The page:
The Criminal Justice Commission of Oregon has Developed a Peer Review Process
Specialty Court Peer Reviews (Content from the CJC Website)
- Specialty courts include drug courts, veterans courts, and mental health courts. These courts focus on addressing the root causes of crime, working with offenders to offer treatment and solve the underlying problems that lead to their criminal activity. Their goal is to increase participants’ odds of living crime-free lives.
We train volunteers to do site visits, which involves observing the court in action, interviewing key participants, and examining data submitted by the court in question.
We conduct site visits along with volunteers and provide the final report to the county, giving credit for successes along with recommendations for improvements.
By doing these peer reviews, we ensure that specialty courts are operating with fidelity, fulfilling the elements that have been proven through research to be essential for effective specialty courts.
Monitoring Oregon’s Specialty Courts for Fidelity to Best Practices
- To monitor fidelity to best practice, CJC has developed a peer review process. This process consists of peers from one specialty court reviewing another to ensure that the court being reviewed is engaging in the best practices articulated in the Oregon Specialty Court Standards document. Courts being reviewed are then provided feedback and recommendations to be used to improve the program. (link to peer review docs and possible sample review).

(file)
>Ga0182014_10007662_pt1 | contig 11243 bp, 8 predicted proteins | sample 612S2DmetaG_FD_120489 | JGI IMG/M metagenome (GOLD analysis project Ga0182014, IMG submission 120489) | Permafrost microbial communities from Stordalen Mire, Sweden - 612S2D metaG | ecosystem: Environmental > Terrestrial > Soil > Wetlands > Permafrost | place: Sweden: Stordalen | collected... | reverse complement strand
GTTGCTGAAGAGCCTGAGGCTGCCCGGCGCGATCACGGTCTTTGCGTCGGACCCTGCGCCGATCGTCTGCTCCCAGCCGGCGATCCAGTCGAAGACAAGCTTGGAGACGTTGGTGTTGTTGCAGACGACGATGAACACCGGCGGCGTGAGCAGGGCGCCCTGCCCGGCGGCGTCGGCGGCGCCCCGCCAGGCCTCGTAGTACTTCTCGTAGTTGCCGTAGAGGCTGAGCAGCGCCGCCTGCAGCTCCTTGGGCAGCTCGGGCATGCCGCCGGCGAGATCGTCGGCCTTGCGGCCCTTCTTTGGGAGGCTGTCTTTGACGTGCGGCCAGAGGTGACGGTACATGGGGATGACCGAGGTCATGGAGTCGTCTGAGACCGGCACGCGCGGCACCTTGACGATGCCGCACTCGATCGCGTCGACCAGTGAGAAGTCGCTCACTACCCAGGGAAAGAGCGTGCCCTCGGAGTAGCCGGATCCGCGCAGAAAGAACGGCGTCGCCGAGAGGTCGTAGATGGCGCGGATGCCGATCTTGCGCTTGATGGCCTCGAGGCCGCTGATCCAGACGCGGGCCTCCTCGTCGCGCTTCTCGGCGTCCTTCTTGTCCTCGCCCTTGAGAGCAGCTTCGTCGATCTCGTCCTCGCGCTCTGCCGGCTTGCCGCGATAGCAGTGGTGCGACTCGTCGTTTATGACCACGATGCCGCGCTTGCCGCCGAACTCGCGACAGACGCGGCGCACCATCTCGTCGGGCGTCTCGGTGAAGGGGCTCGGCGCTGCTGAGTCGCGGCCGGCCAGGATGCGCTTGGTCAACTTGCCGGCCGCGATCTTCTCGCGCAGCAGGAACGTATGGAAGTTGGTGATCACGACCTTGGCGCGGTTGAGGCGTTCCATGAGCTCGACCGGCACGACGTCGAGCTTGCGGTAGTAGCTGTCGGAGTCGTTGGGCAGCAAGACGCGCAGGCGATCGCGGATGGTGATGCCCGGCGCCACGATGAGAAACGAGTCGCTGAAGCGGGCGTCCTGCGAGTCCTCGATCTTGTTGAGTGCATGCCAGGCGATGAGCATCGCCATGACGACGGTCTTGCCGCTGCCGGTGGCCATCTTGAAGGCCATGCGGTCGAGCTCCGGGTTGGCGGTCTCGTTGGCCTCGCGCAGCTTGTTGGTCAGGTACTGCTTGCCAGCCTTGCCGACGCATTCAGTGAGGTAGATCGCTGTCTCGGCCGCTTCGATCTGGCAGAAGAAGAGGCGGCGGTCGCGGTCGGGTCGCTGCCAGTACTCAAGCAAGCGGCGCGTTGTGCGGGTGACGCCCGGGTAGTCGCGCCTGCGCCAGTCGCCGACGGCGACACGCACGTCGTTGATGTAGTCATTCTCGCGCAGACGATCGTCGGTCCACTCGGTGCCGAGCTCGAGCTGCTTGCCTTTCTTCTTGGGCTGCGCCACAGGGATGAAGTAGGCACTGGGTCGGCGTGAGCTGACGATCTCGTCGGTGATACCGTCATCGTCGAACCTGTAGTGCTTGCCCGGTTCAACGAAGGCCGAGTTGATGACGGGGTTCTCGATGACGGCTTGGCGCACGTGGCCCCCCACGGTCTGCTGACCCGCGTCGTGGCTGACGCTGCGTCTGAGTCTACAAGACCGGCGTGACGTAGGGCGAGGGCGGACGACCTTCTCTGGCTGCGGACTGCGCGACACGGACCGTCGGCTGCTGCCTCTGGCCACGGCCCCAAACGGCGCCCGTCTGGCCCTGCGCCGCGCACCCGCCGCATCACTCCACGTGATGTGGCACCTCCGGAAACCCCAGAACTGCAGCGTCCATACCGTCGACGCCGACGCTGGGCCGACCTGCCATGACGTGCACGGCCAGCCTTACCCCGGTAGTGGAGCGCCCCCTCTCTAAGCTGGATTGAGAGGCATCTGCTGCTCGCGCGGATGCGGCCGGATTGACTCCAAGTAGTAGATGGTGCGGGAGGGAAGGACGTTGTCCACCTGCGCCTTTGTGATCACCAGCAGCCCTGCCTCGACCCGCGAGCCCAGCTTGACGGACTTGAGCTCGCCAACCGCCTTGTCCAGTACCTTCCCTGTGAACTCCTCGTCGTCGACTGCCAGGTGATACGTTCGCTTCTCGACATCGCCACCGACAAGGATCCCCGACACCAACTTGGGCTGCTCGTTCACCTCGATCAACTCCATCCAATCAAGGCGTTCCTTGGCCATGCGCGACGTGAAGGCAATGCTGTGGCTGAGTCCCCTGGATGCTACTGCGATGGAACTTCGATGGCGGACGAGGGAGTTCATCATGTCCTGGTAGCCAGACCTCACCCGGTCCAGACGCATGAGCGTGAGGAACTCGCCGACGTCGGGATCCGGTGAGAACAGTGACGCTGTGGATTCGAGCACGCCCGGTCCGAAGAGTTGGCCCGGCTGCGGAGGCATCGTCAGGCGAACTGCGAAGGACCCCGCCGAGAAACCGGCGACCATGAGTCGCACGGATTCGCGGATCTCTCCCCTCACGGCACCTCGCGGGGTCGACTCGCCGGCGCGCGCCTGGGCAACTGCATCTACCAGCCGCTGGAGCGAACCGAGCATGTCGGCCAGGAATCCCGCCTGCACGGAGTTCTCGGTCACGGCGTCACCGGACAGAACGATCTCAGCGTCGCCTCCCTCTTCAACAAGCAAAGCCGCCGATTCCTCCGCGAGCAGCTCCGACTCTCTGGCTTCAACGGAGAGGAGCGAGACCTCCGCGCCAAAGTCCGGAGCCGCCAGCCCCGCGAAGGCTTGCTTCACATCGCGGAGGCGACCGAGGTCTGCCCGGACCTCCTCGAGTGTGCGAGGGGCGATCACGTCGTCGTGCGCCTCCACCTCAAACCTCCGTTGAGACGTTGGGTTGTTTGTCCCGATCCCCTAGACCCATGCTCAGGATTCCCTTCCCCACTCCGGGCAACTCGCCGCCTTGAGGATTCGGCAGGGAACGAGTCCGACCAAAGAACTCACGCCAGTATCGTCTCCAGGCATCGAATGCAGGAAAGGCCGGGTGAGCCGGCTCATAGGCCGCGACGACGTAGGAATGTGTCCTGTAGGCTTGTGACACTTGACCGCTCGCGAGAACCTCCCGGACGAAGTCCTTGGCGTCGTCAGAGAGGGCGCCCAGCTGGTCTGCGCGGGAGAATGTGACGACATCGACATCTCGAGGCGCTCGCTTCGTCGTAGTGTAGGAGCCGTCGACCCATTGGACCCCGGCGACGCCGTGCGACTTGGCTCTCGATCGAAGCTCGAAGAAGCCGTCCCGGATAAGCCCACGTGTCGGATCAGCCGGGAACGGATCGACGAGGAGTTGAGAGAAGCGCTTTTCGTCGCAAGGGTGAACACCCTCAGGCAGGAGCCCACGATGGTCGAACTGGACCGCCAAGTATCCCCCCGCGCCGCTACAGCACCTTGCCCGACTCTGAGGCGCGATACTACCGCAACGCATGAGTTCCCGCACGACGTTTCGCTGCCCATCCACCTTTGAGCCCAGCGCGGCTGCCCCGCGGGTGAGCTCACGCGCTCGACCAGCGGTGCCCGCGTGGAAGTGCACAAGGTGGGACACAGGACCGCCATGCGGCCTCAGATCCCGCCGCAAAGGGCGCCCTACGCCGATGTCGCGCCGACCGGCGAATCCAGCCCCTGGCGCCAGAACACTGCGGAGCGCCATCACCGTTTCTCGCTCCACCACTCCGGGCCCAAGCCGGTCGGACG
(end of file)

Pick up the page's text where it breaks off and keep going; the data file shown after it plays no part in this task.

The Main Activities Involved in the Peer Review Process Include:
- Online survey about program characteristics, policies, and procedures completed by the program being reviewed.
- 2-day site visit where peers observe staffing and court hearings, interview team members and partner agency staff, talk with program participants, and review program documents.
- On-site debrief of assessment findings.
- Summary report of feedback, including a table of treatment court standards and which ones the program is meeting, recommendations for program improvement, documentation of innovative/successful practices to share with other programs, and requests for future training or resources.
All programs will be expected to participate in the review process, allowing peers to visit and conduct the assessment. A review will be planned for each program every 2-3 years, with programs needing more support being visited more frequently. Peer reviewers are volunteers and training will be provided at no cost to the reviewers. Travel expenses for both reviews and training will be paid by the CJC. Team members or partners who are interested in being a peer reviewer.